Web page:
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Accessibility Essentials for California Commercial Spaces

a Pleasanton Program
Thursday, February 25, 2016
Noon-1pm
Location: Dahlin Group, 5865 Owens Drive, Pleasanton
Free and open to all. Please RSVP to events@aiaeb.org for room setup.

1 CES/HSW LUs

This course provides information about the current state of accessibility lawsuits in California and what architects must inform their clients of regarding their legal obligations to provide accessible public accommodations and what steps they can take in order to protect themselves against the threat of an access lawsuit.

Topics covered include:
· The Unruh Civil Rights Act and California public accommodation “access discrimination” lawsuits
· Serial litigants and the rise in the number of lawsuits
· The Certified Access Specialist (CASp) program
· The Construction-Related Accessibility Standards Compliance Act (CRASCA)
· Responsibilities of designers, contractors, and building officials
· How violations are assessed and the most common types
· Responsibility of an owner vs. a tenant
· Existing versus New Construction under the California Building Code
· The top (10) disabled access demand letter and claim violations from 2015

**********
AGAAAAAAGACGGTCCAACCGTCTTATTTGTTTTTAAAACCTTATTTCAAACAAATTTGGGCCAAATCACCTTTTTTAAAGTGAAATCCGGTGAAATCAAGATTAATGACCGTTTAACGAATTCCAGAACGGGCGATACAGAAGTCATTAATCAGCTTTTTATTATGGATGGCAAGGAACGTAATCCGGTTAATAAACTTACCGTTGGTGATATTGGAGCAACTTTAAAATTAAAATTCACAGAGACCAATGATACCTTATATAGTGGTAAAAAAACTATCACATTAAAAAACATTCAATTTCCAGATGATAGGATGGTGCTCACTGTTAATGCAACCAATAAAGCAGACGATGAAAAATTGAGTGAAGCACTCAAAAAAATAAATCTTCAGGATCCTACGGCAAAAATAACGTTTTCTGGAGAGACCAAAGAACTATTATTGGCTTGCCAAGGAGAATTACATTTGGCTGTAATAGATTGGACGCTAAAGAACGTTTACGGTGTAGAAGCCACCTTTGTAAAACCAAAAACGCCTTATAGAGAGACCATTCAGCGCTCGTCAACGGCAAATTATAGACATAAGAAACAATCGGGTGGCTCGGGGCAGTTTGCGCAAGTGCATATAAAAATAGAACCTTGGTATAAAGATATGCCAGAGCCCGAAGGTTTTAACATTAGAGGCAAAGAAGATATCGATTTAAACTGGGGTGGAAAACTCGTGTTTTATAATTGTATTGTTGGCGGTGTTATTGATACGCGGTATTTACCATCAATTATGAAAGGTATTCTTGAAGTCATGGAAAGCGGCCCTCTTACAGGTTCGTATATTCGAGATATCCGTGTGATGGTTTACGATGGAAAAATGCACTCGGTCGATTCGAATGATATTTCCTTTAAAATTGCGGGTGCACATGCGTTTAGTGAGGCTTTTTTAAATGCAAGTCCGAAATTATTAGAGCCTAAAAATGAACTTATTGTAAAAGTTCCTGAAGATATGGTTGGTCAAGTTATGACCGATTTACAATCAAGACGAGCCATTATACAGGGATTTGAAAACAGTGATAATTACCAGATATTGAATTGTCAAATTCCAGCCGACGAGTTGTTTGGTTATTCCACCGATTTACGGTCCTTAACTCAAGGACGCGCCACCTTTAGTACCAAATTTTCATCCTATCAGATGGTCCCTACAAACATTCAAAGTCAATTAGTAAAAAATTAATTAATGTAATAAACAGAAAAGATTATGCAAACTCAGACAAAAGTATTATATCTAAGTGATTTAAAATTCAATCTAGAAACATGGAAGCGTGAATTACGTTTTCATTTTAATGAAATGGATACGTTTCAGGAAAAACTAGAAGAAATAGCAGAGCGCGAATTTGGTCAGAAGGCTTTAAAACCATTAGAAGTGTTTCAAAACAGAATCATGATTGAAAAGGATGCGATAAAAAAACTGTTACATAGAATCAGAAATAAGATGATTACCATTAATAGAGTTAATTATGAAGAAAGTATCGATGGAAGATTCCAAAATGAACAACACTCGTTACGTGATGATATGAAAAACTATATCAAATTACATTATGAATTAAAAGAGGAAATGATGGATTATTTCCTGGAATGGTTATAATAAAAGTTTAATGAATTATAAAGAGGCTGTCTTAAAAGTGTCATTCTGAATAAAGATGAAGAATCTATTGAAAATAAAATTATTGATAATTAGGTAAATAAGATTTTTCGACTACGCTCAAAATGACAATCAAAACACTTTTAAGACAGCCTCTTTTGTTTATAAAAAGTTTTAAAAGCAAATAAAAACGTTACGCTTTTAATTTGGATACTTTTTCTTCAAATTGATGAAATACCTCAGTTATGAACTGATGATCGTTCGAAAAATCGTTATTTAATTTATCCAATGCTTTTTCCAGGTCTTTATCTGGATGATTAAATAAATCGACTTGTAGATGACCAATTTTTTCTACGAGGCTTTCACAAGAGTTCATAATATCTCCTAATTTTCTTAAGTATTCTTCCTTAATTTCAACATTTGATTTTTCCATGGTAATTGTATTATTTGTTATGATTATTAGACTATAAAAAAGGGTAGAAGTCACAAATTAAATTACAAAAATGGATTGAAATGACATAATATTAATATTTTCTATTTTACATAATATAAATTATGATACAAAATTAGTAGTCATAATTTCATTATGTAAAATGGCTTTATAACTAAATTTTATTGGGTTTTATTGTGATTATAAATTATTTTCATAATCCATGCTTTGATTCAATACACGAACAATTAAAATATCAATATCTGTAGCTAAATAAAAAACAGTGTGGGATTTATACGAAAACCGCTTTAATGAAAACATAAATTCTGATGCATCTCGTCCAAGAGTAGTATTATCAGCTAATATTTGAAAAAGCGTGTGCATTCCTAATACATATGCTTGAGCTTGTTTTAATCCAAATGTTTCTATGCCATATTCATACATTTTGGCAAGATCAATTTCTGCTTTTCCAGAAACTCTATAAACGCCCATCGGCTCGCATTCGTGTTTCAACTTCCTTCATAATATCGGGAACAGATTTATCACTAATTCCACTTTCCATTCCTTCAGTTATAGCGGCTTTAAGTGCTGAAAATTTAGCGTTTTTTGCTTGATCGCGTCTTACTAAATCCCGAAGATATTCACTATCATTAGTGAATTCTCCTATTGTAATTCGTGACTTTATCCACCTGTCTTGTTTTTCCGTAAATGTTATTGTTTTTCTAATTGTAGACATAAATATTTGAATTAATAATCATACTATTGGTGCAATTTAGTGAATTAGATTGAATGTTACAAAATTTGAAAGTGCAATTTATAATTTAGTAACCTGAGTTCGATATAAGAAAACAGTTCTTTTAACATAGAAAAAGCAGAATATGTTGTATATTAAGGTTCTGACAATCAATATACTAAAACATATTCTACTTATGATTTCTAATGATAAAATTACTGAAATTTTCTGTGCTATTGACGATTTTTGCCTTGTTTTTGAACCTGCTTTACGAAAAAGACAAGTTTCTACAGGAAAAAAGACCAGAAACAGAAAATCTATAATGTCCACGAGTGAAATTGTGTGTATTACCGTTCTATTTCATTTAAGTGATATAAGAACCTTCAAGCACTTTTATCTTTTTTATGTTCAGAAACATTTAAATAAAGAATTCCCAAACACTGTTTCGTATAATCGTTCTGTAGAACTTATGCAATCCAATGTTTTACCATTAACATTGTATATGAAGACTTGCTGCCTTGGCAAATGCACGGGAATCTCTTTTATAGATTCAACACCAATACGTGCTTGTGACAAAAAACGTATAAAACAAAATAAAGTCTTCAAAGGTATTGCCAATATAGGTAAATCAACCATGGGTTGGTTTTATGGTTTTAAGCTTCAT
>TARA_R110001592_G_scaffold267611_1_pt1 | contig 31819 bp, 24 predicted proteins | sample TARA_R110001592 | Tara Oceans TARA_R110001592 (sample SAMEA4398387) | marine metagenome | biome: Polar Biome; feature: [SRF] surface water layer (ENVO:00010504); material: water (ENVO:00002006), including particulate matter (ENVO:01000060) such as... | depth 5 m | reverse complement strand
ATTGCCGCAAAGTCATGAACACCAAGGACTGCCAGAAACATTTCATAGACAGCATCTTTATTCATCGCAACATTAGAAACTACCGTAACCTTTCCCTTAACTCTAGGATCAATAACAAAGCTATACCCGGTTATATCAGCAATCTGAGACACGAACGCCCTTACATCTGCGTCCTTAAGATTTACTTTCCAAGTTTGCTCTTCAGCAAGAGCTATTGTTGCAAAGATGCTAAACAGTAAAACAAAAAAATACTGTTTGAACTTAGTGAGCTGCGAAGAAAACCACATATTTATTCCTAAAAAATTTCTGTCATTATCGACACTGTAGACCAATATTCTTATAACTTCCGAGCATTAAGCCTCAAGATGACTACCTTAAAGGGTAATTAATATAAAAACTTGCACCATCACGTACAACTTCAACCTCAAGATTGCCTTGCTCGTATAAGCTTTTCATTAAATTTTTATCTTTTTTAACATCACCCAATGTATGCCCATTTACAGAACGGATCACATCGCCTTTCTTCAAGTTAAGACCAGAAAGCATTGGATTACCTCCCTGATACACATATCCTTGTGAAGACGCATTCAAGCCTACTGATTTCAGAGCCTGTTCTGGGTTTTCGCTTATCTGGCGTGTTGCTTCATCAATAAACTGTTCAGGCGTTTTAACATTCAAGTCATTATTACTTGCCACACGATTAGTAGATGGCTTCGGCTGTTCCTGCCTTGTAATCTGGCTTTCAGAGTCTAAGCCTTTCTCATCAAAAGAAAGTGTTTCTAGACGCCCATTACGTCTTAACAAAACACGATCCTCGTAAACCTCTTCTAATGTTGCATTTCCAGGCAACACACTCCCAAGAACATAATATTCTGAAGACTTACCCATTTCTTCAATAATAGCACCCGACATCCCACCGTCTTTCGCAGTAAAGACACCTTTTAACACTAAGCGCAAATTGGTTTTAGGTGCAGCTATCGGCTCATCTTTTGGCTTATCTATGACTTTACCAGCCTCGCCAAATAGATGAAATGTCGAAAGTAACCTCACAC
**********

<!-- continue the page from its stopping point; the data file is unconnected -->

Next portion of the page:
About the Presenter:

Robert Cooley, AIA is a California licensed architect with over ten years of design experience. In 2012, he was the project manager for the barrier removal of 35+ Whole Foods Market grocery stores in Northern California. This program was the result of a lawsuit brought by a serial plaintiff. Robert became a CASp in December of 2014. In May, 2015 he founded Cooley Architectural Corporation to provide accessibility inspections and full architectural services focused on commercial office, retail, and grocery store tenant improvements.

Learning Objectives:

By the end of this presentation, attendees will:

  1. Be able to list some of the top access violations in California in 2015.
  2. Be able to identify architects’ responsibilities in minimizing violations.
  3. Be able to describe how violations are assessed
  4. List three examples of existing vs. new construction differences under the California Building Code.

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